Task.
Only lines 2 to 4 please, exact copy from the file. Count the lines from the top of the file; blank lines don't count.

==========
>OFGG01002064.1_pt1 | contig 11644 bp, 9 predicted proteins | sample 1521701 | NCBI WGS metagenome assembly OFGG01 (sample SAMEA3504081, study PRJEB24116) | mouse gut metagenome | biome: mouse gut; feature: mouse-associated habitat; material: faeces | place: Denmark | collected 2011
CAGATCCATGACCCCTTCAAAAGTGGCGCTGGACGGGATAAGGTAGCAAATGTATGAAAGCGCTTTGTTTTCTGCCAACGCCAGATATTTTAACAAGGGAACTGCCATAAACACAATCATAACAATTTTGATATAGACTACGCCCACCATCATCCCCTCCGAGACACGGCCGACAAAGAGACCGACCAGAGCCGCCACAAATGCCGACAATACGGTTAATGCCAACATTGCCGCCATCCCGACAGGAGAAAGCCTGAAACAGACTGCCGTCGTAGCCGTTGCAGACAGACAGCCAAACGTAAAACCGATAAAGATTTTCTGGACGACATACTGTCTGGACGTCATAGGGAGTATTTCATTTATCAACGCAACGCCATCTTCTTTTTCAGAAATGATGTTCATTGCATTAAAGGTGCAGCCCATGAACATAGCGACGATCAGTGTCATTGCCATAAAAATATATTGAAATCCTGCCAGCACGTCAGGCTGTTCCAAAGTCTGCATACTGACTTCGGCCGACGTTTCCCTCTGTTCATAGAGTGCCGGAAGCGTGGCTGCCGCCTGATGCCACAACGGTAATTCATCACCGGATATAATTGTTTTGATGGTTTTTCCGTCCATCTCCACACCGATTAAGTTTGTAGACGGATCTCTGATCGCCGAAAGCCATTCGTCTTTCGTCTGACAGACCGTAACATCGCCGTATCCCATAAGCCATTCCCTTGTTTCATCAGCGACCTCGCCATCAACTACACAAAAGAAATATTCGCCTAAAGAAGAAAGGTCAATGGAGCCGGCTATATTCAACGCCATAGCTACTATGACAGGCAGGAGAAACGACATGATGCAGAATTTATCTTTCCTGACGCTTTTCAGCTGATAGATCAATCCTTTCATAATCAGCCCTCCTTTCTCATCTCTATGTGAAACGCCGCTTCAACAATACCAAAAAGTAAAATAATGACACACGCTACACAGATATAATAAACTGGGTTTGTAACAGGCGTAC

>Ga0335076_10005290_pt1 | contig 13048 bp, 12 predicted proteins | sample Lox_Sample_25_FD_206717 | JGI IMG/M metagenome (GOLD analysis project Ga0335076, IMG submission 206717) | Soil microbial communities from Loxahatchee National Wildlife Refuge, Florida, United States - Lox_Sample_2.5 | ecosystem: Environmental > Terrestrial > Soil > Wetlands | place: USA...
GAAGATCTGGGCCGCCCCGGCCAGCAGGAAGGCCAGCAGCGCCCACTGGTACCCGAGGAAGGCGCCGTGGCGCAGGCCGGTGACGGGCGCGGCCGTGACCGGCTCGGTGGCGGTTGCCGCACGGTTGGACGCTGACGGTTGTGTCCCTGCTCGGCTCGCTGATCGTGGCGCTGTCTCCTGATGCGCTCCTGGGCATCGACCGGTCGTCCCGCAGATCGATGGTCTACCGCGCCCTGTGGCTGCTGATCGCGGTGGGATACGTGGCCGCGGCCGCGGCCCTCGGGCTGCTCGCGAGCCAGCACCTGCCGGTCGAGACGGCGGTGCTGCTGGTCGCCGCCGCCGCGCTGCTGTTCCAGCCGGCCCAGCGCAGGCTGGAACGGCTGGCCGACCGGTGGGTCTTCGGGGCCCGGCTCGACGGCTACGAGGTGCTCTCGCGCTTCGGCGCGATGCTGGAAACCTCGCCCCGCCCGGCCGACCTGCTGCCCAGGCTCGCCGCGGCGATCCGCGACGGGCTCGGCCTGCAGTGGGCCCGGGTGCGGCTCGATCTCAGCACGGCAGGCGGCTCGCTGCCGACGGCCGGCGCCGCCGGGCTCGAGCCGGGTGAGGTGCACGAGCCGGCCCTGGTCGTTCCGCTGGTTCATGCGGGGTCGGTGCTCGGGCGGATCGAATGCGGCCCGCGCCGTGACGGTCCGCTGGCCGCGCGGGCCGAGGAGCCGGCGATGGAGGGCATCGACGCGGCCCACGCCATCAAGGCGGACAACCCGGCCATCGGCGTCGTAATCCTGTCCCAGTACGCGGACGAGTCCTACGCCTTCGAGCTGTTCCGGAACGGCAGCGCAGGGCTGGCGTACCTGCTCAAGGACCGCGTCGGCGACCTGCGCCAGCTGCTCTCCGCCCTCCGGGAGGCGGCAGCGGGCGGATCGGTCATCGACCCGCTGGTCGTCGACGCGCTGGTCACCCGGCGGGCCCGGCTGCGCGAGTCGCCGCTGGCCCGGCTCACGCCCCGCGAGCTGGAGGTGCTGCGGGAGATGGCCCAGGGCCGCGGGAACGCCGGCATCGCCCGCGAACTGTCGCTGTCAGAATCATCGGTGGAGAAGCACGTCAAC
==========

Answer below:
CAGATCCATGACCCCTTCAAAAGTGGCGCTGGACGGGATAAGGTAGCAAATGTATGAAAGCGCTTTGTTTTCTGCCAACGCCAGATATTTTAACAAGGGAACTGCCATAAACACAATCATAACAATTTTGATATAGACTACGCCCACCATCATCCCCTCCGAGACACGGCCGACAAAGAGACCGACCAGAGCCGCCACAAATGCCGACAATACGGTTAATGCCAACATTGCCGCCATCCCGACAGGAGAAAGCCTGAAACAGACTGCCGTCGTAGCCGTTGCAGACAGACAGCCAAACGTAAAACCGATAAAGATTTTCTGGACGACATACTGTCTGGACGTCATAGGGAGTATTTCATTTATCAACGCAACGCCATCTTCTTTTTCAGAAATGATGTTCATTGCATTAAAGGTGCAGCCCATGAACATAGCGACGATCAGTGTCATTGCCATAAAAATATATTGAAATCCTGCCAGCACGTCAGGCTGTTCCAAAGTCTGCATACTGACTTCGGCCGACGTTTCCCTCTGTTCATAGAGTGCCGGAAGCGTGGCTGCCGCCTGATGCCACAACGGTAATTCATCACCGGATATAATTGTTTTGATGGTTTTTCCGTCCATCTCCACACCGATTAAGTTTGTAGACGGATCTCTGATCGCCGAAAGCCATTCGTCTTTCGTCTGACAGACCGTAACATCGCCGTATCCCATAAGCCATTCCCTTGTTTCATCAGCGACCTCGCCATCAACTACACAAAAGAAATATTCGCCTAAAGAAGAAAGGTCAATGGAGCCGGCTATATTCAACGCCATAGCTACTATGACAGGCAGGAGAAACGACATGATGCAGAATTTATCTTTCCTGACGCTTTTCAGCTGATAGATCAATCCTTTCATAATCAGCCCTCCTTTCTCATCTCTATGTGAAACGCCGCTTCAACAATACCAAAAAGTAAAATAATGACACACGCTACACAGATATAATAAACTGGGTTTGTAACAGGCGTAC

>Ga0335076_10005290_pt1 | contig 13048 bp, 12 predicted proteins | sample Lox_Sample_25_FD_206717 | JGI IMG/M metagenome (GOLD analysis project Ga0335076, IMG submission 206717) | Soil microbial communities from Loxahatchee National Wildlife Refuge, Florida, United States - Lox_Sample_2.5 | ecosystem: Environmental > Terrestrial > Soil > Wetlands | place: USA...
GAAGATCTGGGCCGCCCCGGCCAGCAGGAAGGCCAGCAGCGCCCACTGGTACCCGAGGAAGGCGCCGTGGCGCAGGCCGGTGACGGGCGCGGCCGTGACCGGCTCGGTGGCGGTTGCCGCACGGTTGGACGCTGACGGTTGTGTCCCTGCTCGGCTCGCTGATCGTGGCGCTGTCTCCTGATGCGCTCCTGGGCATCGACCGGTCGTCCCGCAGATCGATGGTCTACCGCGCCCTGTGGCTGCTGATCGCGGTGGGATACGTGGCCGCGGCCGCGGCCCTCGGGCTGCTCGCGAGCCAGCACCTGCCGGTCGAGACGGCGGTGCTGCTGGTCGCCGCCGCCGCGCTGCTGTTCCAGCCGGCCCAGCGCAGGCTGGAACGGCTGGCCGACCGGTGGGTCTTCGGGGCCCGGCTCGACGGCTACGAGGTGCTCTCGCGCTTCGGCGCGATGCTGGAAACCTCGCCCCGCCCGGCCGACCTGCTGCCCAGGCTCGCCGCGGCGATCCGCGACGGGCTCGGCCTGCAGTGGGCCCGGGTGCGGCTCGATCTCAGCACGGCAGGCGGCTCGCTGCCGACGGCCGGCGCCGCCGGGCTCGAGCCGGGTGAGGTGCACGAGCCGGCCCTGGTCGTTCCGCTGGTTCATGCGGGGTCGGTGCTCGGGCGGATCGAATGCGGCCCGCGCCGTGACGGTCCGCTGGCCGCGCGGGCCGAGGAGCCGGCGATGGAGGGCATCGACGCGGCCCACGCCATCAAGGCGGACAACCCGGCCATCGGCGTCGTAATCCTGTCCCAGTACGCGGACGAGTCCTACGCCTTCGAGCTGTTCCGGAACGGCAGCGCAGGGCTGGCGTACCTGCTCAAGGACCGCGTCGGCGACCTGCGCCAGCTGCTCTCCGCCCTCCGGGAGGCGGCAGCGGGCGGATCGGTCATCGACCCGCTGGTCGTCGACGCGCTGGTCACCCGGCGGGCCCGGCTGCGCGAGTCGCCGCTGGCCCGGCTCACGCCCCGCGAGCTGGAGGTGCTGCGGGAGATGGCCCAGGGCCGCGGGAACGCCGGCATCGCCCGCGAACTGTCGCTGTCAGAATCATCGGTGGAGAAGCACGTCAAC